All RapGEFs are conserved in C. elegans, but many RapGEFs also activate Rap2, and some can activate Ras and other Ras family members. In addition to the aforementioned PXF-1/PDZGEF and RGEF-1/CalDAGGEF, C. elegans expresses the putative RapGEF EPAC-1/cAMP-activated RapGEF, but only phenotypes associated with DRN-1 (ortholog of mammalian Di-Ras1/Rig, Di-Ras2, and Di-Ras3/Noey2/ARHI, see Section 2.9) have been identified (Tada et al., 2012). The RapGEF C3G/Y34B4A.4 is encoded in C. elegans, but no phenotype is associated with this protein. Worms also encode the combination RapGEF and phospholipase epsilon PLC-1/PLC-ε. PLC-ε has been identified as an effector for Ras in C. elegans and other systems (Bunney and Katan, 2006). PLC-1 is required for fertility and ovulation (Shibatohge et al., 1998; Kariya et al., 2004) and embryonic morphogenesis (Vazquez-Manrique et al., 2008). It is unclear whether these activities are connected with small GTPase signaling. Oddly for Ras family GEFs, across metazoans PDZGEF, EPAC, and PLC-ε also contain Ras Association (RA) domains, which potentially serve as Rap1 effectors or points of cross talk with other related Ras family proteins that can also bind RA domains (Raaijmakers and Bos, 2009). Large sets of Rap effectors have been characterized, and many of them are shared with Rap2.

Rap1 and Rap2 have also been suggested to be inhibitory substrates of the semaphorin receptor, plexin. Activated plexins functions as GAPs, though whether for Raps, R-Ras, or both is unclear (Puschel, 2007; Wang et al., 2012; Wang et al., 2013). The Rap subfamily is also notable for having a Thr at position 61 (Ras numbering, compared to the Gln at position 61 in most Ras family members). This change is thought to confer GAP specificity (Daumke et al., 2004), and is shared only with the Di-Ras subfamily among Ras family members.

2.5. RAP-2

rap-2 encodes the ortholog of mammalian isozymes Rap2A, Rap2B, and Rap2C. Rap2 and Rap1 junctional functions in other systems are significantly overlapping, though individual activities have been defined (Raaijmakers and Bos, 2009). In C. elegans the only demonstrated biological outcome of RAP-2 activity is its redundant regulation of molting in concert with RAP-1, downstream of the GEF PXF-1 (see Section 2.4) (Pellis-van Berkel et al., 2005). Mammalian Rap2 signals to Ezrin via TNIK, and this general relationship was supported in C. elegans by localized enrichment of phospho-Ezrin in a rap-2 null mutation background (Gloerich et al., 2012). Beyond this loose connection Rap2 effectors have not been characterized.

The rap-2(gk11) mutation has been shown, through redundancy with the rap-1 null allele, to strongly reduce rap-2 function, but single mutant animals are superficially wild type (Pellis-van Berkel et al., 2005). No other functions have been associated with RAP-2.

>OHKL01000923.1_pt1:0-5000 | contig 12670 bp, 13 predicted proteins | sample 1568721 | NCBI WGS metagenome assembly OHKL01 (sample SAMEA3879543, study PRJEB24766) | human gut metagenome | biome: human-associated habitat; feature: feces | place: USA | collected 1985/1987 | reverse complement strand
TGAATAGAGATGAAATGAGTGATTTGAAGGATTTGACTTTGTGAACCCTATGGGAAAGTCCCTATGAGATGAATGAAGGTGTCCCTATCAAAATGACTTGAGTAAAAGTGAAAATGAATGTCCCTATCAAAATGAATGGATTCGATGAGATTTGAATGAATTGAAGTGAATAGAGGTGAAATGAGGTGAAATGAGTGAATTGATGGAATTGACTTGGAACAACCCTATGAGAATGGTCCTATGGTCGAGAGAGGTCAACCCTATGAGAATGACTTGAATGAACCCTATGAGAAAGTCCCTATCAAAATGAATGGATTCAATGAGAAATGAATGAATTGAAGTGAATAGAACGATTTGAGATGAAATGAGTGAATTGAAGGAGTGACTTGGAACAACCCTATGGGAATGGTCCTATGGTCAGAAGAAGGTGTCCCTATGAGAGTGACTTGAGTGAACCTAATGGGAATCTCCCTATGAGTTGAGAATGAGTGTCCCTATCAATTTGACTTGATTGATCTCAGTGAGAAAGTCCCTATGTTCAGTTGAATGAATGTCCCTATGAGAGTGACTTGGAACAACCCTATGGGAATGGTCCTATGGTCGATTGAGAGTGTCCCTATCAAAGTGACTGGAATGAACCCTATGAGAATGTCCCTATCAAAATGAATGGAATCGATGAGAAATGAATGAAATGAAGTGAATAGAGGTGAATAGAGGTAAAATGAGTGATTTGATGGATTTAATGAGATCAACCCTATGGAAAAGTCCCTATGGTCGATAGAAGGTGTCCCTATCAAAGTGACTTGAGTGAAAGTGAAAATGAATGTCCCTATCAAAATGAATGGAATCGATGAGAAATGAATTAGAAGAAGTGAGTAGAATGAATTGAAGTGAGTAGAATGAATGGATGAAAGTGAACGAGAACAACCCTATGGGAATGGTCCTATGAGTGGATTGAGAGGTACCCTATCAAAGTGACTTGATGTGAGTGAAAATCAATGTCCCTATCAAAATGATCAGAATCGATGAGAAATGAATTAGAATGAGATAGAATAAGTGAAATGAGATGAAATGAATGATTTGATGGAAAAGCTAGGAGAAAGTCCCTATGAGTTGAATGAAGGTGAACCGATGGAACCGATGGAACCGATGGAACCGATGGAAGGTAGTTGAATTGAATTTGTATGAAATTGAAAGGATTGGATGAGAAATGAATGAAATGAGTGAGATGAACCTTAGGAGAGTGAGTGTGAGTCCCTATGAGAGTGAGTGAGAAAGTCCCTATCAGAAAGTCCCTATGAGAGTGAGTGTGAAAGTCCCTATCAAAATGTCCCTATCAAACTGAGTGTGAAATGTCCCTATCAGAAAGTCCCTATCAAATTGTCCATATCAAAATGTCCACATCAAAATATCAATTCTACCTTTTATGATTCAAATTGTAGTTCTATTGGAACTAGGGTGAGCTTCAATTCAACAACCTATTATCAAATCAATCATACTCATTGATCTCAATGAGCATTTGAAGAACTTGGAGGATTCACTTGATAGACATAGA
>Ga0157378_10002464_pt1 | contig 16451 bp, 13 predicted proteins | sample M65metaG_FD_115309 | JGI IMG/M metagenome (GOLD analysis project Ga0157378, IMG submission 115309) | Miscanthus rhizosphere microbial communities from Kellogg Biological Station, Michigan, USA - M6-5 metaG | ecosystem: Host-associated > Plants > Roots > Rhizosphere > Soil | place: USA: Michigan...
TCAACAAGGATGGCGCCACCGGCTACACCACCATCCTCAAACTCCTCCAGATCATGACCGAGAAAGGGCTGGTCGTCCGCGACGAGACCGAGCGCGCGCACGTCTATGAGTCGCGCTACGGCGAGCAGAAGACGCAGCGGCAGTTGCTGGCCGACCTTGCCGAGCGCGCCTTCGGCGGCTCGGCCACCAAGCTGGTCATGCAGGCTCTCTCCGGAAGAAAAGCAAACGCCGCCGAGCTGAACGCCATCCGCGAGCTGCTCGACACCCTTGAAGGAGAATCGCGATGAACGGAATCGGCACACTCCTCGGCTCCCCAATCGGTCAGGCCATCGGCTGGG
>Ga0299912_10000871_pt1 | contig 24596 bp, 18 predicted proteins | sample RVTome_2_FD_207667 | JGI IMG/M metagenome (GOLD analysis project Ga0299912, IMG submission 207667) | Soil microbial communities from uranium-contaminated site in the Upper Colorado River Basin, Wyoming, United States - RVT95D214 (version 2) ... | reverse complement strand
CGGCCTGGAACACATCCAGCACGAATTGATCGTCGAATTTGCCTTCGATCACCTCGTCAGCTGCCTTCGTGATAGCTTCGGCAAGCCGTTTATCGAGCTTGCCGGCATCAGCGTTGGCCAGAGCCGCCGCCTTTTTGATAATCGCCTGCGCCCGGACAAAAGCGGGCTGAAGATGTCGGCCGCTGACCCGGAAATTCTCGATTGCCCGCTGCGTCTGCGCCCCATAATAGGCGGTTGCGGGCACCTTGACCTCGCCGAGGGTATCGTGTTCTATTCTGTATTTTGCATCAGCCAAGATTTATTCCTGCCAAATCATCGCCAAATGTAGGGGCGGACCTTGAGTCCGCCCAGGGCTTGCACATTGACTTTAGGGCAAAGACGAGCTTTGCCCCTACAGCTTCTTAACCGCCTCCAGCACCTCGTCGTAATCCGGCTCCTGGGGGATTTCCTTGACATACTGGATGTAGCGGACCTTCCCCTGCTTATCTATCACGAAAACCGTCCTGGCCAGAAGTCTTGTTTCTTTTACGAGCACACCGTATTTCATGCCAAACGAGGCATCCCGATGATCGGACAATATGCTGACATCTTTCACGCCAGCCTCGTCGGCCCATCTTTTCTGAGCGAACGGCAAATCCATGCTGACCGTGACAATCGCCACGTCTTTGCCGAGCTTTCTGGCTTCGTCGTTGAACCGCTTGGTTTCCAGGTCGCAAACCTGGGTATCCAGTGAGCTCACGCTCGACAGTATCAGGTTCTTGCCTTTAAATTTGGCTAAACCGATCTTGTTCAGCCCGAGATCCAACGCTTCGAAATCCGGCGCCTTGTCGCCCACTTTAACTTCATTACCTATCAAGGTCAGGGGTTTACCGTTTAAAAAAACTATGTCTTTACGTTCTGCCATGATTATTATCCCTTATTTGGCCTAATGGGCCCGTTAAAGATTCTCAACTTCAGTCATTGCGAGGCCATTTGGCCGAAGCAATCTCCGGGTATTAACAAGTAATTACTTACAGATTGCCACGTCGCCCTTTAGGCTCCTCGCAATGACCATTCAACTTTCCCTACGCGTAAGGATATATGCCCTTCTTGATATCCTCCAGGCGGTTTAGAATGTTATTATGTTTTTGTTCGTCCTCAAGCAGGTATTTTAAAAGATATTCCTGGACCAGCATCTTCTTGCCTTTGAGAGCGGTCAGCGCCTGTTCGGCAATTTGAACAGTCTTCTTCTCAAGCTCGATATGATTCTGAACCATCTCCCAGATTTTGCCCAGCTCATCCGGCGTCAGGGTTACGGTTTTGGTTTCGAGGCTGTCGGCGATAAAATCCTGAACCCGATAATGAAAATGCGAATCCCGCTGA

2.6. RAP-3

rap-3 encodes a divergent Rap-like protein. Overall GTPase domain structure, hypervariable region, and CAAX sequences are most similar to Rap proteins, particularly Rap1. However, key changes in the RAP-3 core effector-binding region, particularly a substitution of Ala for a Pro conserved in all Ras family members, suggests that RAP-3 does not functionally overlap its phylogentically conserved brethren RAP-1 and RAP-2. RAP-3 is conserved in related nematodes but not humans or Drosophila, suggesting that RAP-3 represents a nematode-specific addition that may engage distinct effectors. No functions have been ascribed to RAP-3.

2.7. RAL-1

ral-1 encodes the ortholog of mammalian RalA and RalB. By RNAseq the C. elegans ral-1A transcript encodes a Ral ortholog that is well conserved across the entire GTPase. The minority ral-1B transcript is predicted to encode a RAL-1B protein with a unique 41 residue N-terminal extension that is unprecedented in other species. It is unclear whether ral-1B transcript produces protein, and it has not been detected in related nematode species.

The function of RAL is to promote 2° vulval cell fate (see Canonical RTK-Ras-ERK signaling and related alternative pathways) and shorten lifespan (WormBook chapters Dauer and Obesity and the regulation of fat metabolism). The main Ral claim to fame in mammals is as a non-canonical effector of the Ras GTPase (see Section 2.1). This is a case of one Ras subfamily activating another Ras subfamily: activated Ras binds the RA (Ras Association) domain of RalGEF, thereby recruiting the GEF to the membrane and stimulating GTP exchange activity of Ral. Ral is generally in the vicinity of its activated GEF since, like Ras, Ral is membrane localized via its C-terminus. Indirect genetic results from Drosophila suggest that Rap1 (Section 2.4) also binds and activates RalGEF (Mirey et al., 2003), but these results are also consistent with parallel signaling. In all systems examined, Rap1, like Ras, can bind the RalGEF RA domain in vitro or in yeast two hybrid assays, but evidence is lacking in vivo, including in C. elegans vulval patterning (Zand et al., 2011) (see below).

Unusual for a GEF and GTPase pair, RalGEF and Ral are monogamous: RalGEFs are thought to activate only Ral, and Ral is activated only by RalGEFs (Feig, 2003). Invertebrates have single RalGEF genes (encoded by rgl-1 in C. elegans) compared to four in mammals. Deletion mutants of RalGEF are superficially wild type (T. Zand, K. Monahan, and D. Reiner, unpublished results). Mammals and Drosophila, but not C. elegans, also encode Ras-independent RalGEFs, RalGPS1/2, that do not have an RA domain and are thought to be regulated by lipid signaling, but little is known about these proteins.